US Officials: China Refuses to Help Stop Investment Scams

PHOTO: Chinese Vice Premier Wang Qishan (R) meets with Mary Schapiro, chair of the U.S. Securities and Exchange Commission (SEC), in Beijing, capital of China, July 2, 2012.
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The Chinese government snubbed a U.S. request for help in cracking down on a string of alleged investment frauds that have cost Americans billions, outgoing Securities and Exchange Commission Chairman Mary Schapiro told ABC News.

The lack of cooperation has stymied efforts to recoup investor losses, she said, in one of the largest sprees of alleged financial crimes in recent memory -- one that has gone largely unnoticed by most Americans.

"The consequence is it's very much more difficult for us to prove our cases," Schapiro said in one of her final interviews before leaving the post, which will be broadcast tonight as part of an ABC News investigation airing on "World News with Diane Sawyer" and "Nightline."

WATCH the 'Nightline' report on alleged Chinese investment scams.

More than 100 China-based companies have now been de-listed, have left the NASDAQ and New York stock exchanges, have been denied listing, or have withdrawn applications, all following allegations of fraud or accounting irregularities, the ABC News investigation found.

Not every Chinese company was implicated -- many continue to thrive. But experts estimate that Americans -- everyone from small investors to hedge-fund titans -- have lost tens of billions of dollars in the suspect Chinese investments. Prosecutors in the Bernie Madoff case calculated that his investors lost about $20 billion in his decades-long Ponzi scheme.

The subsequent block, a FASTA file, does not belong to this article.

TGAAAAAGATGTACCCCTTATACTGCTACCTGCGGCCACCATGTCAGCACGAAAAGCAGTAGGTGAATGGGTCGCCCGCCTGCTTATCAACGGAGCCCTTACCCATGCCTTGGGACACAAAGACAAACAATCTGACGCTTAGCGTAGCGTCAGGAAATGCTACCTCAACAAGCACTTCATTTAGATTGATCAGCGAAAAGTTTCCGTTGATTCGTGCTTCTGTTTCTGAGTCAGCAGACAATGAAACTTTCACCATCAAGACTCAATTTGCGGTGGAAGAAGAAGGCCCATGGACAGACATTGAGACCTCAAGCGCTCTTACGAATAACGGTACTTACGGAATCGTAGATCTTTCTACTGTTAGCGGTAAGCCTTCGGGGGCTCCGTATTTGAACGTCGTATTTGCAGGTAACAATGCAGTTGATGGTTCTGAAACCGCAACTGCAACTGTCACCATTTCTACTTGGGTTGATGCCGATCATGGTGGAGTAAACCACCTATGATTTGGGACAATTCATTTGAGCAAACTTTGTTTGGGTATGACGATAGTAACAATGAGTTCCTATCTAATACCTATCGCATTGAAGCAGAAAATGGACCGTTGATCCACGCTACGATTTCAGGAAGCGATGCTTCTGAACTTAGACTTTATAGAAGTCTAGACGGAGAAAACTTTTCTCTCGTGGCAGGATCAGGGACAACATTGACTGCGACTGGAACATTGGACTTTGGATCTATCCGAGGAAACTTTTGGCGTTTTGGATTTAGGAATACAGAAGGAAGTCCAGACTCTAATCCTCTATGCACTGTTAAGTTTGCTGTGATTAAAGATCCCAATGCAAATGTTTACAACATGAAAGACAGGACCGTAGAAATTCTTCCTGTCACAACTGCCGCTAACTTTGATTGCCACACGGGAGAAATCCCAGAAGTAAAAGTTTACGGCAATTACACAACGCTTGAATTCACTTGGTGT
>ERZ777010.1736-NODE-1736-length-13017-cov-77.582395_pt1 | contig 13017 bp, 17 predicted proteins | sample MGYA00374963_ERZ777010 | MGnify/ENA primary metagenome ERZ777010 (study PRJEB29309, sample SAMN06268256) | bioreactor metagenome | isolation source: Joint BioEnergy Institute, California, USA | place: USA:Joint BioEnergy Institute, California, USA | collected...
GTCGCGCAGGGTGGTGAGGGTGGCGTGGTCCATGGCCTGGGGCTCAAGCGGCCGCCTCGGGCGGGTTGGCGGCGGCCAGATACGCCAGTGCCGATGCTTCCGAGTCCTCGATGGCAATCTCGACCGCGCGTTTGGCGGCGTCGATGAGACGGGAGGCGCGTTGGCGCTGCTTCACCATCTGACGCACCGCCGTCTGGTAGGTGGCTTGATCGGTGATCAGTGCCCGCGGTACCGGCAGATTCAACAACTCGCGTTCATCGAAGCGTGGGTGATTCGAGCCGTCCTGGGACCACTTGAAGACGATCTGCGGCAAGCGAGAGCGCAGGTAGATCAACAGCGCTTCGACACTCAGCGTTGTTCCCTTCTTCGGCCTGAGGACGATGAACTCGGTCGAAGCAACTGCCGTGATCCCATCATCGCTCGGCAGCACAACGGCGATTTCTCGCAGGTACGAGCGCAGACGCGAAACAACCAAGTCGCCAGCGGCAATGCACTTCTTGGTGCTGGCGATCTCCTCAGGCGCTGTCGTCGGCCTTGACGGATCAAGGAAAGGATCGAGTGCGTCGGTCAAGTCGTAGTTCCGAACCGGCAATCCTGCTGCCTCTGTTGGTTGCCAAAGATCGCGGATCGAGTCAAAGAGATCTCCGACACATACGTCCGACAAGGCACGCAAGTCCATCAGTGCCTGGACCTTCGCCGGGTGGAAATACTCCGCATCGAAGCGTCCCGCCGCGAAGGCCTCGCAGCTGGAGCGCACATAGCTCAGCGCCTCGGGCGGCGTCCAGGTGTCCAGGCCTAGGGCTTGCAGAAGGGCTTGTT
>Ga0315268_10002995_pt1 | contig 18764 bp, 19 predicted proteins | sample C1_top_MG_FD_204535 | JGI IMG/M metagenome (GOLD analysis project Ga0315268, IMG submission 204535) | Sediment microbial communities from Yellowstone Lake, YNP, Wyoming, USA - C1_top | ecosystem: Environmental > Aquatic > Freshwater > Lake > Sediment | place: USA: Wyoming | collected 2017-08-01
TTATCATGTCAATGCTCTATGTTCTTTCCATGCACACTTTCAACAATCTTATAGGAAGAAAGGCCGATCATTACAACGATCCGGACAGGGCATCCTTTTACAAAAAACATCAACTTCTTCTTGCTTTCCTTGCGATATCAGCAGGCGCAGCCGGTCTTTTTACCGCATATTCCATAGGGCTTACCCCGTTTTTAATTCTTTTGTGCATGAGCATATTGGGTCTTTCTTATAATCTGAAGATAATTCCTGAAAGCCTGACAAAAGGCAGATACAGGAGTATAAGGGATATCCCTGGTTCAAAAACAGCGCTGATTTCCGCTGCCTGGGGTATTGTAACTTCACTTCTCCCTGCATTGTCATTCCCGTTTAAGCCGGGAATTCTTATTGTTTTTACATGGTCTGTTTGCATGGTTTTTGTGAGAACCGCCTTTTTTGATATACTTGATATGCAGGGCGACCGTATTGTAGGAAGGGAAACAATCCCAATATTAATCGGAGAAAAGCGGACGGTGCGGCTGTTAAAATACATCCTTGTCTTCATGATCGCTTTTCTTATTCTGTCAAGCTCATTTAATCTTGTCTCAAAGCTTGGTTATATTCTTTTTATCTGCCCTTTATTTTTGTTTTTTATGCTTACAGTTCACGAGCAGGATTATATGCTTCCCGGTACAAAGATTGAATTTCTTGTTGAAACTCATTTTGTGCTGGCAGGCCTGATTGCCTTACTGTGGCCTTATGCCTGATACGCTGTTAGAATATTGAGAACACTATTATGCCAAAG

Schapiro said the SEC opened 40 cases against Chinese firms during her tenure, financial schemes she described as "brazen" and "extraordinary." Schapiro, who stepped down in December, said that when she asked Chinese Vice Premier Wang Qishan for help during a trip to Beijing in July her requests were rebuffed.

"We haven't yet achieved a level of cooperation that makes it possible for us to get access to Chinese companies the way we need," Shapiro said. "We will fight hard to try to secure recovery for U.S. investors. But it's harder when we don't have the cooperation of the foreign government."

The wave of cases is unique because the China-based companies were listed on U.S. stock exchanges, where investors were expecting corporate financial information to be transparent, accurate and verified. In case after case, Schapiro said, questions emerged about the numbers coming from China.

NASDAQ CEO Robert Greifeld wrote a letter to ABC News in response to questions about the issue, saying the exchange has taken a series of "decisive" steps aimed at protecting investors and removing "bad actors" from the listings.

"We have taken prompt, appropriate action to protect investors and the market," Greifeld said.

READ: Letter From NASDAQ CEO Robert Greifeld to ABC News (PDF)

Later, when ABC News approached NASDAQ officials to address questions on camera about how so many allegedly fraudulent companies came to be listed in the first place, reporters were escorted off of NASDAQ property.

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